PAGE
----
Molecular Mechanisms and Clinical Manifestations of Persistent Viral Infections

A special issue of Viruses (ISSN 1999-4915). This special issue belongs to the section "Human Virology and Viral Diseases".

Deadline for manuscript submissions: 30 September 2024 | Viewed by 1147

Special Issue Editors


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Guest Editor
Lab of Virology, Pad Baglivi, INMI L Spallanzani, Via Portuense, 292, 00149 Rome, Italy
Interests: HPV; HIV; viral hepatitis; virus molecular evolution; host–pathogen interaction; zoonoses
Special Issues, Collections and Topics in MDPI journals

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Guest Editor
Department of Biology, University of Rome Tor Vergata, 00133 Rome, Italy
Interests: antiviral drugs; respiratory viruses; virus morphogenesis; viral glycoproteins
Special Issues, Collections and Topics in MDPI journals

Special Issue Information

Dear Colleagues,

Persistent viral infections are recognized as an important cause of morbidity and mortality in humans; in fact, they are also responsible for silent pandemics (e.g., HIV, HBV, and HCV) that cause several million deaths each year worldwide.

Many viruses can remain in the host for a long time, even life-long, after acute infection and establish persistence in different cell types that represent an important reservoir for dissemination of the virus in the environment and spread to other hosts associated with an asymptomatic manner, as well as symptomatic or paucisymptomatic clinical manifestations.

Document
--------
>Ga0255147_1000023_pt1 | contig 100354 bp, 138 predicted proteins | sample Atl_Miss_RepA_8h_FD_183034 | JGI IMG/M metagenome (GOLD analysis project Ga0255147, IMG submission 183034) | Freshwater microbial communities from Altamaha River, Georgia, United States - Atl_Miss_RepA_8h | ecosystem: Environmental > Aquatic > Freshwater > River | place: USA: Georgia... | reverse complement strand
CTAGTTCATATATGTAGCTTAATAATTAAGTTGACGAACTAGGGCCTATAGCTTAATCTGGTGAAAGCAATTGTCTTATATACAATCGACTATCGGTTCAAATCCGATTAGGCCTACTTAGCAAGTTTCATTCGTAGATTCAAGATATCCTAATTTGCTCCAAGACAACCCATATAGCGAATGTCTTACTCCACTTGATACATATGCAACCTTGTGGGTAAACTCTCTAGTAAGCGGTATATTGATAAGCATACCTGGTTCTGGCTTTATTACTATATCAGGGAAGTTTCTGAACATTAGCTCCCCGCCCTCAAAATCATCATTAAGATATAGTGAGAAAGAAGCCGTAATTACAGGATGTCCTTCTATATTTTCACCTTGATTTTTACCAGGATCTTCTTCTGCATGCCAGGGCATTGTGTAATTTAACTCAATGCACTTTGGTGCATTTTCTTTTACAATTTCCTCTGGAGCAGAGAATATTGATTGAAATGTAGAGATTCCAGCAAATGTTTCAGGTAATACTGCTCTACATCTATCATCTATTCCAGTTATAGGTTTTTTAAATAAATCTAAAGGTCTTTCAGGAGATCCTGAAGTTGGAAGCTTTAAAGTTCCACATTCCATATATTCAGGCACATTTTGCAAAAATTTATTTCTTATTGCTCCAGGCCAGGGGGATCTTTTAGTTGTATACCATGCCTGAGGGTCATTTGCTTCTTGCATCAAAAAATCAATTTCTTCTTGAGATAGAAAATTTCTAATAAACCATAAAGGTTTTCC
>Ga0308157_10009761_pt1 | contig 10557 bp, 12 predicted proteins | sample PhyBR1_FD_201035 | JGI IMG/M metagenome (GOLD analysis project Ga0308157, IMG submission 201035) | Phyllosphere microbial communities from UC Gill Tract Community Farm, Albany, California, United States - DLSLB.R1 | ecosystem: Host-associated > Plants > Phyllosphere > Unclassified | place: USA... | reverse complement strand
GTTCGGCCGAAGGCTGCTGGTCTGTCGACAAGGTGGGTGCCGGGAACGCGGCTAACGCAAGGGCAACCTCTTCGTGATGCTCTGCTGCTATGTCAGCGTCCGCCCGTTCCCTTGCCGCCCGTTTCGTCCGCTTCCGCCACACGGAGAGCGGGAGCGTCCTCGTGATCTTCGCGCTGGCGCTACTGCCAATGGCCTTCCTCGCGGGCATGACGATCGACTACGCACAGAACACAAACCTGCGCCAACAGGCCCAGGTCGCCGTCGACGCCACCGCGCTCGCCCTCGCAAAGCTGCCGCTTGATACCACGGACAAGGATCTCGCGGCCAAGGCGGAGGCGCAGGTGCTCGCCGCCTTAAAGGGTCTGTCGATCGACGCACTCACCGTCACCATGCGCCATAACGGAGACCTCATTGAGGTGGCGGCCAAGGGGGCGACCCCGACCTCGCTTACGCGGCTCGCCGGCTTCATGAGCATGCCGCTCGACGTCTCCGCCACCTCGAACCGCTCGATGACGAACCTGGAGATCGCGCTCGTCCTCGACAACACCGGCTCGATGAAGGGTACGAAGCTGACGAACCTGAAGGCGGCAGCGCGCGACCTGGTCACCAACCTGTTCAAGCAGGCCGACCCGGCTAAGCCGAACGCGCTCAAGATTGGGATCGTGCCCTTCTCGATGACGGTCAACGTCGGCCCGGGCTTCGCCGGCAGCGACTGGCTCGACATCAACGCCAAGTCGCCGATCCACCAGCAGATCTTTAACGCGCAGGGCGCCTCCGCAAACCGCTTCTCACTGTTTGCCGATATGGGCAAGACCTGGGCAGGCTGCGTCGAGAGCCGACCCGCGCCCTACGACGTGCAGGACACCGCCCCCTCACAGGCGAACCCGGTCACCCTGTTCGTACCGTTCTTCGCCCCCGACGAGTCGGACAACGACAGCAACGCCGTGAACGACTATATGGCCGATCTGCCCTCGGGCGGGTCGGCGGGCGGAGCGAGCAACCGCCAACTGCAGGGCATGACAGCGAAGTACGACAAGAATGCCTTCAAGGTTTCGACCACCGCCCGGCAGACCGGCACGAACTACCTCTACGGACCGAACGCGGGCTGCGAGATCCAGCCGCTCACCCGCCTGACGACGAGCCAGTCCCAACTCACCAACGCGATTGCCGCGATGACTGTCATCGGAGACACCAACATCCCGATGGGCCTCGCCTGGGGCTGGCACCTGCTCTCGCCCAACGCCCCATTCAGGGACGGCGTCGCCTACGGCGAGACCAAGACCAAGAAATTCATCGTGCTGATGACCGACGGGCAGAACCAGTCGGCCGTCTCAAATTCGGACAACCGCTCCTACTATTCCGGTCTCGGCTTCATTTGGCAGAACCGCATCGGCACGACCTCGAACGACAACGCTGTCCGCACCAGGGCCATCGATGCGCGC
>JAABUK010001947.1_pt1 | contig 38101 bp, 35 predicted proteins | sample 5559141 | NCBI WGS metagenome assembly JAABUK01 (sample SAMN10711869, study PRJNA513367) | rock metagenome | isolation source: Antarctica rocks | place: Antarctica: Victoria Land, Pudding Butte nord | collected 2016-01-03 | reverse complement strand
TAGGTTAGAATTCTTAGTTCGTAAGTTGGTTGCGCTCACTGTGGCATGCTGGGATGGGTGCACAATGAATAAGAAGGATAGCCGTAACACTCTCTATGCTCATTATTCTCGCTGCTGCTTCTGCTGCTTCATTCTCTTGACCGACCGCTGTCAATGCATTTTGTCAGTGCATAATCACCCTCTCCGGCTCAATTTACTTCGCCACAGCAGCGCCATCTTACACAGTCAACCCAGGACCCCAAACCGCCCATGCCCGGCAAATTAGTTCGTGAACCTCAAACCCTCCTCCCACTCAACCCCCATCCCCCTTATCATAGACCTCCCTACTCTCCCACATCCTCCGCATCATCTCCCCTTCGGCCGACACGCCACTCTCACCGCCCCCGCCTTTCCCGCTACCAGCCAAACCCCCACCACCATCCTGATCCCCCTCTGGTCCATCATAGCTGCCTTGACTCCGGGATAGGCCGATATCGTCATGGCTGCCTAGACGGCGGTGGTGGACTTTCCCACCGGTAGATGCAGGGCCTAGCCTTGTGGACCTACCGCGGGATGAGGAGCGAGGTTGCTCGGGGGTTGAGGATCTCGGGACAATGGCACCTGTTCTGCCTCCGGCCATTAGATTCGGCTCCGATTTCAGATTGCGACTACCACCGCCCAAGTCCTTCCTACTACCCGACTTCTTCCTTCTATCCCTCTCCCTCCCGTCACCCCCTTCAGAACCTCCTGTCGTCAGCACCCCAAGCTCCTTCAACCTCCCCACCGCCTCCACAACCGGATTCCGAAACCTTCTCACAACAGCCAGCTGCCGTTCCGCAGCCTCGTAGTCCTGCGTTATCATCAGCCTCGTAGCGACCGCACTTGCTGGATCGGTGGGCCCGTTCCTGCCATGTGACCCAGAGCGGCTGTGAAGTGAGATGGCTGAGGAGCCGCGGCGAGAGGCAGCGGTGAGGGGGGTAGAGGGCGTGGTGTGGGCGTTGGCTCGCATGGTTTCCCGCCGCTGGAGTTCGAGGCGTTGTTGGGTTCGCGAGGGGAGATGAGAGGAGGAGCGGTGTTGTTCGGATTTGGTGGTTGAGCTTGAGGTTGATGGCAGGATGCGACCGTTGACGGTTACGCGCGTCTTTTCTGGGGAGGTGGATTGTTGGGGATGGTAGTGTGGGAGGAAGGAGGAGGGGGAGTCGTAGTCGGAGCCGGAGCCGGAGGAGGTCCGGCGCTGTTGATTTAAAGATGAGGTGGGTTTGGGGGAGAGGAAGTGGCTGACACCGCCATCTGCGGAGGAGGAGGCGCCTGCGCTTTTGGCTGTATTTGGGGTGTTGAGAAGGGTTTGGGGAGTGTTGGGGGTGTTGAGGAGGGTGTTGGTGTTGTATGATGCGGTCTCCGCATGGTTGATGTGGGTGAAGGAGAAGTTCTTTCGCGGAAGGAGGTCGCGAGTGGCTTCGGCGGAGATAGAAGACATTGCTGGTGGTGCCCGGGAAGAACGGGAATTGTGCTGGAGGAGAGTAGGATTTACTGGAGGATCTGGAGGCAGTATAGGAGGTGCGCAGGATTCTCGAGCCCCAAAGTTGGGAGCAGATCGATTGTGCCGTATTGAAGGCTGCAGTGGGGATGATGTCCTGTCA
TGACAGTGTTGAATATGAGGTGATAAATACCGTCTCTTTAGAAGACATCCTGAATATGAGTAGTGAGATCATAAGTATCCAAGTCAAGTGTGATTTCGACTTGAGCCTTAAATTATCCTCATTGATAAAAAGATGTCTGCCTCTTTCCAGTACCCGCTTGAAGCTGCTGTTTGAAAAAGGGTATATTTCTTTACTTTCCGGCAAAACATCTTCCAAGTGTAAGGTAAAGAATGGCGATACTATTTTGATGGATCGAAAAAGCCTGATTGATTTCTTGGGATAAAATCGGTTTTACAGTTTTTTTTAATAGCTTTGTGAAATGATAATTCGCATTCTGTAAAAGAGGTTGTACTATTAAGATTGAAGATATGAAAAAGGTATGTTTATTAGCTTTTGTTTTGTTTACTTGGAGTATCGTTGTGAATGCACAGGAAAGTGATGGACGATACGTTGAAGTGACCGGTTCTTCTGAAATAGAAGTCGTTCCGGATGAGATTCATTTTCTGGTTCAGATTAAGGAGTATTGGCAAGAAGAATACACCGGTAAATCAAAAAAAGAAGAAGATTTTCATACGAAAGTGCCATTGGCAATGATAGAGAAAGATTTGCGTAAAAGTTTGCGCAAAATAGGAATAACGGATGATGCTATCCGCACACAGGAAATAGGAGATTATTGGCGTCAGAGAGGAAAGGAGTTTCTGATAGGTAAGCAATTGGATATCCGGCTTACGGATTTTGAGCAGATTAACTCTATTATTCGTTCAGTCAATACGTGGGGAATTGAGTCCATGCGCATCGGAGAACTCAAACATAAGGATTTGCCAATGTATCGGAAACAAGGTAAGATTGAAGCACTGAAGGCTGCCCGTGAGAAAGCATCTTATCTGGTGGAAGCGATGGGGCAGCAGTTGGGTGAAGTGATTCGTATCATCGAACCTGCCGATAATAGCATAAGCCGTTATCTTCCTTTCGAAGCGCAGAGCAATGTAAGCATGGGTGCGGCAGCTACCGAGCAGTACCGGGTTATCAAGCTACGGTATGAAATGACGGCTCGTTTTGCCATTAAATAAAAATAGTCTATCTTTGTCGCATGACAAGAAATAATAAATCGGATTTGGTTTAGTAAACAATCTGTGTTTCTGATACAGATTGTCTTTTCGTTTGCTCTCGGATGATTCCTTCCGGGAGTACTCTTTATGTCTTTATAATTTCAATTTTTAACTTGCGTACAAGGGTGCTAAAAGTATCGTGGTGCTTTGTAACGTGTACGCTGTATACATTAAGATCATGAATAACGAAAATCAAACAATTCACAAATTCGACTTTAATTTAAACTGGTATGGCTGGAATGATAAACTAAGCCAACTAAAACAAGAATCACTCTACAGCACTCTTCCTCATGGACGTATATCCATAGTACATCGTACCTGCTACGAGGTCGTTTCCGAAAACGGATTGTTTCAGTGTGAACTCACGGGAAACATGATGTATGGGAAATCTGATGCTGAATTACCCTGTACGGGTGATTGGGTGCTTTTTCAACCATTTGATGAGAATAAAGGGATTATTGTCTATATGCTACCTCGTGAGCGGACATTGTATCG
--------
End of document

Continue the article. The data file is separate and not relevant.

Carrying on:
Several factors contribute to the establishment and maintenance of the persistence of a virus in the host, such as the absence of a cytopathic effect or the restriction of viral replication; the maintenance of the viral genome in host cells in extrachromosomal form (episome) or integrated into the cellular genome; and, most importantly, the ability to escape eradication of the virus by the immune system, associated with or with not the activation of the inflammatory response that may be a significant part of pathogenesis. There are three types of persistent virus–host infections: 1) chronic infection is characterized by the presence of the virus at a low viral load that can cause minimal continuous damage over time, leading to organ impairment and clinical manifestation of the disease (e.g., HBV, HCV); 2) latent infection in which the viral genome is maintained in the absence of the production of infectious viral particles and only after successive reactivations from the latent state (recurrent infections), which may occur at later times in the host's life, can the function of the target organ be compromised (e.g., keratoconjunctivitis from HSV); and 3) slow infection, which is characterized by a more extended incubation period followed by ongoing disease. Some viruses use this strategy to persist in the central nervous system (CNS), an immune-privileged site, and over time, following virus reactivation causes degenerative CNS disease (e.g., SSPE, Subacute Sclerosing PanEncephalitis from measles). Other viruses make an immune escape by infecting cells of the immune system, as in the case of HIV, in which the proviral DNA integrates into the cellular genome of lymphocytes and macrophages, where the virus establishes a slow infection that leads to AIDS many years later. For many RNA viruses able to establish persistent infections, the molecular mechanism by which the genome remains within host cells is still being studied (e.g., long-COVID-19 from SARS-CoV-2). In some cases of persistent infection, injury is not associated with the death of infected cells but rather with immune-mediated cellular damage (e.g., hepatitis from HBV, HCV). Oncogenic viruses establish persistent infections, most of which do not lead to direct carcinogenesis, and tumor-directed progression depends on other pro-cancerogenic factors (Burkitt lymphoma from EBV); in other cases, however, tumors are strictly dependent on the viral expression of oncoproteins (e.g., cervical cancer from HPV or Rous sarcoma from Rous sarcoma virus). The process of endogenization of the human genome consists of the acquisition by integration of viral sequences into the DNA of the germ line cells of our forefathers during the evolutionary process resulting from persistent infections with ancestral Retrovirus and, more recently, also observed for non-retroviral viruses, Bornavirus. Antiviral drugs are the most commonly used therapeutic modality to counteract persistent infections, although eradicating the virus is very challenging. An example of pharmacological success is the current anti-HCV drugs, which allow for the elimination of the virus in about 95% of infected individuals (e.g., Sofosbuvir for HCV cure). This Special Issue will present the most recent research on understanding the molecular mechanisms, clinical manifestations, and therapeutic strategies during persistent viral infections.